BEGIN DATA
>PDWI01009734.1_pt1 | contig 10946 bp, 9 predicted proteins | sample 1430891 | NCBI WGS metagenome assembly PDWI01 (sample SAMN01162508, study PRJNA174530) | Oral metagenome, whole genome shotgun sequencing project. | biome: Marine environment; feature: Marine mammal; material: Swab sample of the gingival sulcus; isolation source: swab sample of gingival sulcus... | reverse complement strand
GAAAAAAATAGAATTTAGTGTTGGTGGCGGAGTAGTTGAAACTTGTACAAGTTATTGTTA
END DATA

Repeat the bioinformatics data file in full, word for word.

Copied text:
>PDWI01009734.1_pt1 | contig 10946 bp, 9 predicted proteins | sample 1430891 | NCBI WGS metagenome assembly PDWI01 (sample SAMN01162508, study PRJNA174530) | Oral metagenome, whole genome shotgun sequencing project. | biome: Marine environment; feature: Marine mammal; material: Swab sample of the gingival sulcus; isolation source: swab sample of gingival sulcus... | reverse complement strand
GAAAAAAATAGAATTTAGTGTTGGTGGCGGAGTAGTTGAAACTTGTACAAGTTATTGTTA